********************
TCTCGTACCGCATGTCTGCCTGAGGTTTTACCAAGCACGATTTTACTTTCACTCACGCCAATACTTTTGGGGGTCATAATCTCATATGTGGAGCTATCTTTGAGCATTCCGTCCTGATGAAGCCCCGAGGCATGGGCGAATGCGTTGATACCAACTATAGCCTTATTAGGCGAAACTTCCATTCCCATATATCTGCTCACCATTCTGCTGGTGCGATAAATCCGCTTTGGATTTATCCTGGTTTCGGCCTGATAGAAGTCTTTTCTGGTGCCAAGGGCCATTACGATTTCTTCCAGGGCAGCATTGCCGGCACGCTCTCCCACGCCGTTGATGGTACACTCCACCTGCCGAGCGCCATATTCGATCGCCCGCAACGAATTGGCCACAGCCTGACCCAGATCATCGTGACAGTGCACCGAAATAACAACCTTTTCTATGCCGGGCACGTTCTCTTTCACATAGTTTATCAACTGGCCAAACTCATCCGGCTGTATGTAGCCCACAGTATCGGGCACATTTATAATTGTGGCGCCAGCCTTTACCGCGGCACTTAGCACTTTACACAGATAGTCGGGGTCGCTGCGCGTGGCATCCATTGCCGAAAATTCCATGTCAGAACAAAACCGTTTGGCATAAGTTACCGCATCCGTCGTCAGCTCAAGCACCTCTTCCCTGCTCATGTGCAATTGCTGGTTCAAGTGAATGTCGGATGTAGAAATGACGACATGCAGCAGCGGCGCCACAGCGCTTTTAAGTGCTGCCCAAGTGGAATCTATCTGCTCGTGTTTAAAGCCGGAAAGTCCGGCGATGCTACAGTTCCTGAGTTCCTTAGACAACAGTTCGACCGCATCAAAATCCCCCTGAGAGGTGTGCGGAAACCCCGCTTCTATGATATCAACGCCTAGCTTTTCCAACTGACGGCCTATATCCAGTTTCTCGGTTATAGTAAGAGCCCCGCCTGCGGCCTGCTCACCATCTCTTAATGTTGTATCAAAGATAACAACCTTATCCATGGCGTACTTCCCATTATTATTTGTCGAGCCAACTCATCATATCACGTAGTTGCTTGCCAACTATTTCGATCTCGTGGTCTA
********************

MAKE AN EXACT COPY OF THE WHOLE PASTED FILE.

TCTCGTACCGCATGTCTGCCTGAGGTTTTACCAAGCACGATTTTACTTTCACTCACGCCAATACTTTTGGGGGTCATAATCTCATATGTGGAGCTATCTTTGAGCATTCCGTCCTGATGAAGCCCCGAGGCATGGGCGAATGCGTTGATACCAACTATAGCCTTATTAGGCGAAACTTCCATTCCCATATATCTGCTCACCATTCTGCTGGTGCGATAAATCCGCTTTGGATTTATCCTGGTTTCGGCCTGATAGAAGTCTTTTCTGGTGCCAAGGGCCATTACGATTTCTTCCAGGGCAGCATTGCCGGCACGCTCTCCCACGCCGTTGATGGTACACTCCACCTGCCGAGCGCCATATTCGATCGCCCGCAACGAATTGGCCACAGCCTGACCCAGATCATCGTGACAGTGCACCGAAATAACAACCTTTTCTATGCCGGGCACGTTCTCTTTCACATAGTTTATCAACTGGCCAAACTCATCCGGCTGTATGTAGCCCACAGTATCGGGCACATTTATAATTGTGGCGCCAGCCTTTACCGCGGCACTTAGCACTTTACACAGATAGTCGGGGTCGCTGCGCGTGGCATCCATTGCCGAAAATTCCATGTCAGAACAAAACCGTTTGGCATAAGTTACCGCATCCGTCGTCAGCTCAAGCACCTCTTCCCTGCTCATGTGCAATTGCTGGTTCAAGTGAATGTCGGATGTAGAAATGACGACATGCAGCAGCGGCGCCACAGCGCTTTTAAGTGCTGCCCAAGTGGAATCTATCTGCTCGTGTTTAAAGCCGGAAAGTCCGGCGATGCTACAGTTCCTGAGTTCCTTAGACAACAGTTCGACCGCATCAAAATCCCCCTGAGAGGTGTGCGGAAACCCCGCTTCTATGATATCAACGCCTAGCTTTTCCAACTGACGGCCTATATCCAGTTTCTCGGTTATAGTAAGAGCCCCGCCTGCGGCCTGCTCACCATCTCTTAATGTTGTATCAAAGATAACAACCTTATCCATGGCGTACTTCCCATTATTATTTGTCGAGCCAACTCATCATATCACGTAGTTGCTTGCCAACTATTTCGATCTCGTGGTCTA